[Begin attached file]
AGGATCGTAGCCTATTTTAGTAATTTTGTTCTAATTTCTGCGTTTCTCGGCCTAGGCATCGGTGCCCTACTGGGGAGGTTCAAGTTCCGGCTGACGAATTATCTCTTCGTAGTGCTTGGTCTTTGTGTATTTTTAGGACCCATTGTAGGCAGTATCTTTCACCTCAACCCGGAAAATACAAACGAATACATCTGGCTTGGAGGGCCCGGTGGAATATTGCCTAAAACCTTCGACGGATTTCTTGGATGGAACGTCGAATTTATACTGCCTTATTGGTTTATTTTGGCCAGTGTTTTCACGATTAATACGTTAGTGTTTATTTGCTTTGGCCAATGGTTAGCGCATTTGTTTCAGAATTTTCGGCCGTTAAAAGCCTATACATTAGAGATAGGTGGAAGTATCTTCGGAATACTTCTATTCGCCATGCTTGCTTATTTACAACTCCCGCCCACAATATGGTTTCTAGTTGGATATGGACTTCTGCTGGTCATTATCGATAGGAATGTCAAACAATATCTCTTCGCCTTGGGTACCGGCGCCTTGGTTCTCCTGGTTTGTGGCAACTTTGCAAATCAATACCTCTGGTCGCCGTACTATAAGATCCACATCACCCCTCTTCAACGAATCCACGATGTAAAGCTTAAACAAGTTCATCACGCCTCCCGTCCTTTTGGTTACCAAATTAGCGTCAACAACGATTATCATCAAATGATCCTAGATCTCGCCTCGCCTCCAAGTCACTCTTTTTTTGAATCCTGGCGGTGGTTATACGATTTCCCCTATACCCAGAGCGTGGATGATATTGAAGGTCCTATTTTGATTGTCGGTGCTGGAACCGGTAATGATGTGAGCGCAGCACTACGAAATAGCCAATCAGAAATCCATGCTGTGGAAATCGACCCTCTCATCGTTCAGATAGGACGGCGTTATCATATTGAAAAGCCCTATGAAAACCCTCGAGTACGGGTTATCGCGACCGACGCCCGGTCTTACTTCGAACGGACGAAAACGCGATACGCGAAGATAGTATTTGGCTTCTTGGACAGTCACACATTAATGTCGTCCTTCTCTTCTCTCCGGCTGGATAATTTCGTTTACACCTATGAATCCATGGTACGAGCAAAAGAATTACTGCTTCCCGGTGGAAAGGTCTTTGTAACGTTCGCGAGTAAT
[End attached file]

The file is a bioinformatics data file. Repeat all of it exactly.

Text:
AGGATCGTAGCCTATTTTAGTAATTTTGTTCTAATTTCTGCGTTTCTCGGCCTAGGCATCGGTGCCCTACTGGGGAGGTTCAAGTTCCGGCTGACGAATTATCTCTTCGTAGTGCTTGGTCTTTGTGTATTTTTAGGACCCATTGTAGGCAGTATCTTTCACCTCAACCCGGAAAATACAAACGAATACATCTGGCTTGGAGGGCCCGGTGGAATATTGCCTAAAACCTTCGACGGATTTCTTGGATGGAACGTCGAATTTATACTGCCTTATTGGTTTATTTTGGCCAGTGTTTTCACGATTAATACGTTAGTGTTTATTTGCTTTGGCCAATGGTTAGCGCATTTGTTTCAGAATTTTCGGCCGTTAAAAGCCTATACATTAGAGATAGGTGGAAGTATCTTCGGAATACTTCTATTCGCCATGCTTGCTTATTTACAACTCCCGCCCACAATATGGTTTCTAGTTGGATATGGACTTCTGCTGGTCATTATCGATAGGAATGTCAAACAATATCTCTTCGCCTTGGGTACCGGCGCCTTGGTTCTCCTGGTTTGTGGCAACTTTGCAAATCAATACCTCTGGTCGCCGTACTATAAGATCCACATCACCCCTCTTCAACGAATCCACGATGTAAAGCTTAAACAAGTTCATCACGCCTCCCGTCCTTTTGGTTACCAAATTAGCGTCAACAACGATTATCATCAAATGATCCTAGATCTCGCCTCGCCTCCAAGTCACTCTTTTTTTGAATCCTGGCGGTGGTTATACGATTTCCCCTATACCCAGAGCGTGGATGATATTGAAGGTCCTATTTTGATTGTCGGTGCTGGAACCGGTAATGATGTGAGCGCAGCACTACGAAATAGCCAATCAGAAATCCATGCTGTGGAAATCGACCCTCTCATCGTTCAGATAGGACGGCGTTATCATATTGAAAAGCCCTATGAAAACCCTCGAGTACGGGTTATCGCGACCGACGCCCGGTCTTACTTCGAACGGACGAAAACGCGATACGCGAAGATAGTATTTGGCTTCTTGGACAGTCACACATTAATGTCGTCCTTCTCTTCTCTCCGGCTGGATAATTTCGTTTACACCTATGAATCCATGGTACGAGCAAAAGAATTACTGCTTCCCGGTGGAAAGGTCTTTGTAACGTTCGCGAGTAAT